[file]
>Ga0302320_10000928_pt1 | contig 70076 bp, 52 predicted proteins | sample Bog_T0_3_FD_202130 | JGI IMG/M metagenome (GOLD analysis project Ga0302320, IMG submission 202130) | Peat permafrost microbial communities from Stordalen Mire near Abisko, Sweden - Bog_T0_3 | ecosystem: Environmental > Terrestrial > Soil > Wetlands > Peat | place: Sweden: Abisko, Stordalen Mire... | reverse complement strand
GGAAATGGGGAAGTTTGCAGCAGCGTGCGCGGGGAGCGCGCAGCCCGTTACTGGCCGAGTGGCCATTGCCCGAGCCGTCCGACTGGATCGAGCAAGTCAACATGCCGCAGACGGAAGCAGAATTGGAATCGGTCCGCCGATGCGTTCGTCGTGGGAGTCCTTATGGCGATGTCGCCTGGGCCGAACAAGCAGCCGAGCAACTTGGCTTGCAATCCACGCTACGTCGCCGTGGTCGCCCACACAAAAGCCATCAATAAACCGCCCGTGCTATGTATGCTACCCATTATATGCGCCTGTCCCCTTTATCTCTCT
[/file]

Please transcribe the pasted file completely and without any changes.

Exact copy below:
>Ga0302320_10000928_pt1 | contig 70076 bp, 52 predicted proteins | sample Bog_T0_3_FD_202130 | JGI IMG/M metagenome (GOLD analysis project Ga0302320, IMG submission 202130) | Peat permafrost microbial communities from Stordalen Mire near Abisko, Sweden - Bog_T0_3 | ecosystem: Environmental > Terrestrial > Soil > Wetlands > Peat | place: Sweden: Abisko, Stordalen Mire... | reverse complement strand
GGAAATGGGGAAGTTTGCAGCAGCGTGCGCGGGGAGCGCGCAGCCCGTTACTGGCCGAGTGGCCATTGCCCGAGCCGTCCGACTGGATCGAGCAAGTCAACATGCCGCAGACGGAAGCAGAATTGGAATCGGTCCGCCGATGCGTTCGTCGTGGGAGTCCTTATGGCGATGTCGCCTGGGCCGAACAAGCAGCCGAGCAACTTGGCTTGCAATCCACGCTACGTCGCCGTGGTCGCCCACACAAAAGCCATCAATAAACCGCCCGTGCTATGTATGCTACCCATTATATGCGCCTGTCCCCTTTATCTCTCT